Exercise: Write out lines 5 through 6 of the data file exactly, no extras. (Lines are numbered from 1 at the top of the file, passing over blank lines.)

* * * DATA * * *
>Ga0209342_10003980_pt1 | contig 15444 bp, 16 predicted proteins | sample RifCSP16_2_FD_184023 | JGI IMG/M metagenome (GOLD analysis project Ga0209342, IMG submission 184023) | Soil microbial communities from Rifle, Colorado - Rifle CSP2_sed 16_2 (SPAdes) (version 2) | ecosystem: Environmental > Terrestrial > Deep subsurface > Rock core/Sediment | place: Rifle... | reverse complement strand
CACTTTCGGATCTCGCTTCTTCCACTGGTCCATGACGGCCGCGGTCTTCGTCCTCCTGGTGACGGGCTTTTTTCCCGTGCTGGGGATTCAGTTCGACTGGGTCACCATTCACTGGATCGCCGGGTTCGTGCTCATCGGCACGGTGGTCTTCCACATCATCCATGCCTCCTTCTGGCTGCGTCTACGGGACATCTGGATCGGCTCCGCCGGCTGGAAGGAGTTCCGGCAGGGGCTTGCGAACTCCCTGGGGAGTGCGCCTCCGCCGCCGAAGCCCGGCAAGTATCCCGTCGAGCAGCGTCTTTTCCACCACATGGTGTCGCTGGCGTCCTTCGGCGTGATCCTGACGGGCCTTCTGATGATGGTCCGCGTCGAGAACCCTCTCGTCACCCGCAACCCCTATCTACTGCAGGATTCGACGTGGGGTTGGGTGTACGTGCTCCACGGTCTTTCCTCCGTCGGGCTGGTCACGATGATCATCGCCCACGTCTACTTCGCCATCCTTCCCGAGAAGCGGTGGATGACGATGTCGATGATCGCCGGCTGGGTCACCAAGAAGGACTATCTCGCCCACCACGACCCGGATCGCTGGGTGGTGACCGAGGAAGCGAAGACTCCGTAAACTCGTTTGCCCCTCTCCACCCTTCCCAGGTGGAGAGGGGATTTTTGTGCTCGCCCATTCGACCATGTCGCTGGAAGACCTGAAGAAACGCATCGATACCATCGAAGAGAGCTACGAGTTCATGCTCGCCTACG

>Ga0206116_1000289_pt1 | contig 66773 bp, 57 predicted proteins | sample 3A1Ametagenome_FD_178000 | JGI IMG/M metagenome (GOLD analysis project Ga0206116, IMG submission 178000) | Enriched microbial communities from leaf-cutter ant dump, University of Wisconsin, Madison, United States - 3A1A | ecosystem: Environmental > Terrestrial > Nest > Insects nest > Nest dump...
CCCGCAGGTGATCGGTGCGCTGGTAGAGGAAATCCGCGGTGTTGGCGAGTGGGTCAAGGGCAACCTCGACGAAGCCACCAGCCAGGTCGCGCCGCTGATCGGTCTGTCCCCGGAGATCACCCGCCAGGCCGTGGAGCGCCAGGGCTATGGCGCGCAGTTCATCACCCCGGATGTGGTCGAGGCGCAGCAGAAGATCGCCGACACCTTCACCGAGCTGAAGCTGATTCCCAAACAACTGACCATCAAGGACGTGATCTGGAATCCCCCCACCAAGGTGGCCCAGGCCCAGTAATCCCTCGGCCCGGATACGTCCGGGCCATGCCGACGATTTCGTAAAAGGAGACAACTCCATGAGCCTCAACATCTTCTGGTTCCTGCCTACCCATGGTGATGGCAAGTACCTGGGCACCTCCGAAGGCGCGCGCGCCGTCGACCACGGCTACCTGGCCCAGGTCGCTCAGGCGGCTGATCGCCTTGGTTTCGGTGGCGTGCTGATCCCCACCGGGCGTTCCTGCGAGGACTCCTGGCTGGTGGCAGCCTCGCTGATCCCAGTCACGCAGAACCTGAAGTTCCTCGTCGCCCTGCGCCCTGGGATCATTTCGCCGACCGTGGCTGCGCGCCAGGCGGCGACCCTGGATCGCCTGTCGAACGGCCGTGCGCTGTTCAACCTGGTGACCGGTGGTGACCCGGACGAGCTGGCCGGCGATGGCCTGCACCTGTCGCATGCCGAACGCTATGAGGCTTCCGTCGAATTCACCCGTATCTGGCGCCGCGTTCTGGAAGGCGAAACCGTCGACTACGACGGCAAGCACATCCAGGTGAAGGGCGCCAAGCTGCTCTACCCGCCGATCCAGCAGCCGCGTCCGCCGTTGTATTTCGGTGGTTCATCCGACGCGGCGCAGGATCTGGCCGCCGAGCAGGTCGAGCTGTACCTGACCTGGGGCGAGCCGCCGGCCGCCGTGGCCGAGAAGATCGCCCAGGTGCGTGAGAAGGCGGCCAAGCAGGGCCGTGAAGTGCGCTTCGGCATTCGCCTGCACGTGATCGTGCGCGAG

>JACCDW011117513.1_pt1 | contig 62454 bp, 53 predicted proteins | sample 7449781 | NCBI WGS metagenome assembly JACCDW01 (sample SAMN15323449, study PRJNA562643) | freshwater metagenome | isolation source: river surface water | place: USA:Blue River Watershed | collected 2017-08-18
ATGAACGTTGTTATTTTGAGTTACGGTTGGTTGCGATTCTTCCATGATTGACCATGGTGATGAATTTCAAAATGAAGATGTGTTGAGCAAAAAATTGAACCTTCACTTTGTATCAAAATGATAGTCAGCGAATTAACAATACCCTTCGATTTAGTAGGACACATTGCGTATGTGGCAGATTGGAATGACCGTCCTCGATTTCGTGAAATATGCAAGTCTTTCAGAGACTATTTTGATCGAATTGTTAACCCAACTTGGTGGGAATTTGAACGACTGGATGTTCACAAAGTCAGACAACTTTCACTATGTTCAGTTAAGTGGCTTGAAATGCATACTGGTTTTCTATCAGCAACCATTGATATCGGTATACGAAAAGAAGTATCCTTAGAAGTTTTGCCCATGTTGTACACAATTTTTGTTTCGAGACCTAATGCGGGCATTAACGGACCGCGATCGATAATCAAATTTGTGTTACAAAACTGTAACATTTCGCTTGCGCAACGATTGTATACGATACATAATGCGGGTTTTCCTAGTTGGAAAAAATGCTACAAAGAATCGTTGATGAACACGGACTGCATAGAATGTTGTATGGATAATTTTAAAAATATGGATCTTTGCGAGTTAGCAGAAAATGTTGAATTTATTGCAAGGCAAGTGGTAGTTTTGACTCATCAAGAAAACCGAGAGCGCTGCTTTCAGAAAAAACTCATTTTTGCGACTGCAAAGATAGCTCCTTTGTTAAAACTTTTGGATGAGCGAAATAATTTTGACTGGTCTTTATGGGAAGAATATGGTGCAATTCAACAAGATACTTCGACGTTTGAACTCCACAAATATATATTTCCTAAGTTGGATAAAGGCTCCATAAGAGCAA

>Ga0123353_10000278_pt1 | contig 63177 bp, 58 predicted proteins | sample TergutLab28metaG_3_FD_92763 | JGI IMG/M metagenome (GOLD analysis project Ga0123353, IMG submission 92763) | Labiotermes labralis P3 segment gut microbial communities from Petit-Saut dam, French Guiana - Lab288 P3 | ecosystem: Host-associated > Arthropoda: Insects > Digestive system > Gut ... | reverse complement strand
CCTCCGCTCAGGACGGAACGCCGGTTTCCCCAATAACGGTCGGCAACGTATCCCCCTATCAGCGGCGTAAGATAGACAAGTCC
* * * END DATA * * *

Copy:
>JACCDW011117513.1_pt1 | contig 62454 bp, 53 predicted proteins | sample 7449781 | NCBI WGS metagenome assembly JACCDW01 (sample SAMN15323449, study PRJNA562643) | freshwater metagenome | isolation source: river surface water | place: USA:Blue River Watershed | collected 2017-08-18
ATGAACGTTGTTATTTTGAGTTACGGTTGGTTGCGATTCTTCCATGATTGACCATGGTGATGAATTTCAAAATGAAGATGTGTTGAGCAAAAAATTGAACCTTCACTTTGTATCAAAATGATAGTCAGCGAATTAACAATACCCTTCGATTTAGTAGGACACATTGCGTATGTGGCAGATTGGAATGACCGTCCTCGATTTCGTGAAATATGCAAGTCTTTCAGAGACTATTTTGATCGAATTGTTAACCCAACTTGGTGGGAATTTGAACGACTGGATGTTCACAAAGTCAGACAACTTTCACTATGTTCAGTTAAGTGGCTTGAAATGCATACTGGTTTTCTATCAGCAACCATTGATATCGGTATACGAAAAGAAGTATCCTTAGAAGTTTTGCCCATGTTGTACACAATTTTTGTTTCGAGACCTAATGCGGGCATTAACGGACCGCGATCGATAATCAAATTTGTGTTACAAAACTGTAACATTTCGCTTGCGCAACGATTGTATACGATACATAATGCGGGTTTTCCTAGTTGGAAAAAATGCTACAAAGAATCGTTGATGAACACGGACTGCATAGAATGTTGTATGGATAATTTTAAAAATATGGATCTTTGCGAGTTAGCAGAAAATGTTGAATTTATTGCAAGGCAAGTGGTAGTTTTGACTCATCAAGAAAACCGAGAGCGCTGCTTTCAGAAAAAACTCATTTTTGCGACTGCAAAGATAGCTCCTTTGTTAAAACTTTTGGATGAGCGAAATAATTTTGACTGGTCTTTATGGGAAGAATATGGTGCAATTCAACAAGATACTTCGACGTTTGAACTCCACAAATATATATTTCCTAAGTTGGATAAAGGCTCCATAAGAGCAA